The great green debate: Charge entire buildings a waste levy, or individuals?
Imposing a fee on whole buildings would be easier and more efficient, say firms. But green groups say charging individuals would be much fairer
A waste levy model that charges a whole building would be more efficient than one that charged individuals, property management firms believe.
Green groups, however, say charging individual households would be both fairer and greener.
Charging by building - whether by weight or volume - would be "simpler, efficient" and would cause "relatively fewer disputes", according to Yeung Man-kai, honorary secretary of the Hong Kong Association of Property Management Companies.
But Miranda Yip Pui-wah, assistant environmental affairs manager of Friends of the Earth, said her group would not support charging by building.
"An equally shared fee to each building occupier might be easier to implement but it would fail in helping reduce waste," she said.
They were commenting on options laid out in the consultation paper on household waste charging launched by the Council for Sustainable Development yesterday.
Yeung said the building-charge option would have no financial impact on management companies because the whole charge would be passed on to owners.
Under that model, the management company would collect waste and pay the charge to the government, then collect the fee from the households - probably on an equal-share basis.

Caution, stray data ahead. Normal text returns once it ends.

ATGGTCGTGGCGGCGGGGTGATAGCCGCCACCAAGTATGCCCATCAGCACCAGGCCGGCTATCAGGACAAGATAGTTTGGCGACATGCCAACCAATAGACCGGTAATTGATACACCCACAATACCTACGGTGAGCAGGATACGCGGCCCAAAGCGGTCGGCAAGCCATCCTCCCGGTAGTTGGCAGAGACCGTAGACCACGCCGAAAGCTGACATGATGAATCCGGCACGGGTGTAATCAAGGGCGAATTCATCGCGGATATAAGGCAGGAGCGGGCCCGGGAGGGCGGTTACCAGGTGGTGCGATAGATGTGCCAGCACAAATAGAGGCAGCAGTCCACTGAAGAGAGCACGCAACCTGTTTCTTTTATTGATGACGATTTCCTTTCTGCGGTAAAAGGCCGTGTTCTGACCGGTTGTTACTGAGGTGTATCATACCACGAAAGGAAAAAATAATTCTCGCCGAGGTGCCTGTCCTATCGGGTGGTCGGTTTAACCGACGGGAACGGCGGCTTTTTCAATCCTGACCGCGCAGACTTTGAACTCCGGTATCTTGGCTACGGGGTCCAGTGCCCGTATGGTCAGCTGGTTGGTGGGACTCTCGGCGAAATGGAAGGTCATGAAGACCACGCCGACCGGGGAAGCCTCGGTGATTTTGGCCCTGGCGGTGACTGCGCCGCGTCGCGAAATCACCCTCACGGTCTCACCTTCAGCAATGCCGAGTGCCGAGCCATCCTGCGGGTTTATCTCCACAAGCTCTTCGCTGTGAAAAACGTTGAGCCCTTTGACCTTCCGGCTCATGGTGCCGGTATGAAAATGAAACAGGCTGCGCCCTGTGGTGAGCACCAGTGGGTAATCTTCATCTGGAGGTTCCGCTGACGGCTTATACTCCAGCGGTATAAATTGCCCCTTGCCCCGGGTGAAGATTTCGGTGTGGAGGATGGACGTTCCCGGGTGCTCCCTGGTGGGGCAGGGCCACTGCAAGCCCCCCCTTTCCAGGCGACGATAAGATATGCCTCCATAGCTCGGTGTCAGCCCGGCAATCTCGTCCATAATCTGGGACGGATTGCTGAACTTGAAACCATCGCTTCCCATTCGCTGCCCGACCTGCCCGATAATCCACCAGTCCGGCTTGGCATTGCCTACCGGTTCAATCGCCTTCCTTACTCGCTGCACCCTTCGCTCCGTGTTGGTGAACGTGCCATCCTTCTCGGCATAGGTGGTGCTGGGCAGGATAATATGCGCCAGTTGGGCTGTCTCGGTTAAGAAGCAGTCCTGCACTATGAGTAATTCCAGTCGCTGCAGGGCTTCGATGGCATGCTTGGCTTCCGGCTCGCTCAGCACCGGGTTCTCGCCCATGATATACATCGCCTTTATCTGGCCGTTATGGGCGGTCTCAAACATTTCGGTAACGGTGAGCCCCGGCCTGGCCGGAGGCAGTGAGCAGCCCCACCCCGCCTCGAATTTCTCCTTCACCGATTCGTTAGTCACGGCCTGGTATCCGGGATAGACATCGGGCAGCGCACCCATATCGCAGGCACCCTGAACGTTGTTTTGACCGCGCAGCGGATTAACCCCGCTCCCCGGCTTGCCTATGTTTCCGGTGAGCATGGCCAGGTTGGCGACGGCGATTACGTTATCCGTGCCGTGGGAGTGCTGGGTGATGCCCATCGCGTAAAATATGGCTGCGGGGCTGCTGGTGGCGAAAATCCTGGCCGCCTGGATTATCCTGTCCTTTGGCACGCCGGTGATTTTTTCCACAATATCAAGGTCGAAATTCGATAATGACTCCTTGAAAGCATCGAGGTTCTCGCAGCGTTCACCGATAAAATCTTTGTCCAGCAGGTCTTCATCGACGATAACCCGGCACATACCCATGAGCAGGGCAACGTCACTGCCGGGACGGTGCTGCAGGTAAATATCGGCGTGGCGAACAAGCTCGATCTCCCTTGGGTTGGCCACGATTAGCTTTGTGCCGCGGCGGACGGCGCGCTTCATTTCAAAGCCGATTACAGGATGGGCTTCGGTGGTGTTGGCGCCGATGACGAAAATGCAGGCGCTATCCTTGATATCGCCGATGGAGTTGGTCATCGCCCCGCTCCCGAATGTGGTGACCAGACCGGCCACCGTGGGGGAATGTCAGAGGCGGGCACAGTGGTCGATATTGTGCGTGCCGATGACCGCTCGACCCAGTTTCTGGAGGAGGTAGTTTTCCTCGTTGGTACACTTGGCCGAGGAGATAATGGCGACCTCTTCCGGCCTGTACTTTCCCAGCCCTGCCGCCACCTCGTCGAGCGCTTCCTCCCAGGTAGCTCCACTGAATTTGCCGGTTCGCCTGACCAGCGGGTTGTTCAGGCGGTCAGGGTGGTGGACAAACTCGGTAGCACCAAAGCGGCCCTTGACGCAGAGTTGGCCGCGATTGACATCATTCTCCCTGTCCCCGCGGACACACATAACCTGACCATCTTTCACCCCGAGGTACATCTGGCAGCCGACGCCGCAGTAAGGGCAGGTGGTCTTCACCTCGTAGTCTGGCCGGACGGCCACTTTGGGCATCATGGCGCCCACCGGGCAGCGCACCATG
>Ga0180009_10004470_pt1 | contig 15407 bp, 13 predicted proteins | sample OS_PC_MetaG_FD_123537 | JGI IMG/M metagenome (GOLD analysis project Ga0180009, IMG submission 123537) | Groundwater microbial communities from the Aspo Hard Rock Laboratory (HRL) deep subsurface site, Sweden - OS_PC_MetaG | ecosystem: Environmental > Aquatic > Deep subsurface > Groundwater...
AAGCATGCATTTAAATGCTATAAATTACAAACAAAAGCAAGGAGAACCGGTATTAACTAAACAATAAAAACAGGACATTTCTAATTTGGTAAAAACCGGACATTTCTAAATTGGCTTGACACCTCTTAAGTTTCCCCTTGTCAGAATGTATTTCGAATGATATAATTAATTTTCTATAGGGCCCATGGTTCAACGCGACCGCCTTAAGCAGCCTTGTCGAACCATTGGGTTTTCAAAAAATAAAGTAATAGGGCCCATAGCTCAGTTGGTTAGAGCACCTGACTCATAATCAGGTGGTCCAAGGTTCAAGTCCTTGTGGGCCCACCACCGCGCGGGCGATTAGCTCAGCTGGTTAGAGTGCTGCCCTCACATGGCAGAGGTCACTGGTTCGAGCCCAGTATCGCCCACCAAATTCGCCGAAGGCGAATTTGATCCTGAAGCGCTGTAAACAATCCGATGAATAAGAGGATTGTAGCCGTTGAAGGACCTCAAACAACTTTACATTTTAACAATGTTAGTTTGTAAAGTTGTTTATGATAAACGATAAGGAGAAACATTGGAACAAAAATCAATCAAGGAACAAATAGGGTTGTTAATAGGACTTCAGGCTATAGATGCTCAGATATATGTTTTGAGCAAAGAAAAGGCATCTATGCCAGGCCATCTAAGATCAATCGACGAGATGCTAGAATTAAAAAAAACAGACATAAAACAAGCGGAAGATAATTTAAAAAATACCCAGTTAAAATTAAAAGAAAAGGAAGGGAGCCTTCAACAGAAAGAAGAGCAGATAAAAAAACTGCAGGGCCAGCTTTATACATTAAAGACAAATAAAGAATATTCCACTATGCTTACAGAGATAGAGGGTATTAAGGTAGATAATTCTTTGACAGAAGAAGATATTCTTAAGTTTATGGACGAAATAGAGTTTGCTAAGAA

It would avoid the problem of fly-tipping by households wanting to avoid buying prepaid rubbish bags under an individual charging system.
"We might need to employ more people to patrol to prevent people from throwing out their waste not wrapped in prepaid bags," he said.
"And if they did, it would still be the property owners who paid for the clean-up."
He acknowledged, however, that an equal-share system might not be conducive to waste reduction and recycling. "Some owners might complain they are paying the same fee as others who might throw out much more trash than them," he said.
To address that, Yeung supported the idea of offering incentives to the building owners if they could make a significant reduction in waste.
The World Green Organisation said it favoured charging by household by volume as it was fairer, albeit more complicated, than other models.
According to the consultation paper, about 94 per cent of the city's 2.3 million households are served by management firms.
The remaining 6 per cent - many of them single or tenement buildings in old districts - might have to employ other means to pay for the waste they dumped, it said.
Lawmaker Frederick Fung Kin-kee said that many buildings in Sham Shui Po did not have property management firms or even owners' corporations, which would cause great difficulties in collecting the fees.
He said many buildings did not have an incorporated office and it would be difficult for them to distribute designated rubbish bags to the tenants.
"I don't believe it is time to implement waste charging as it amounts to asking people to pay to dump their waste in landfills. There are other alternatives like recycling," he said.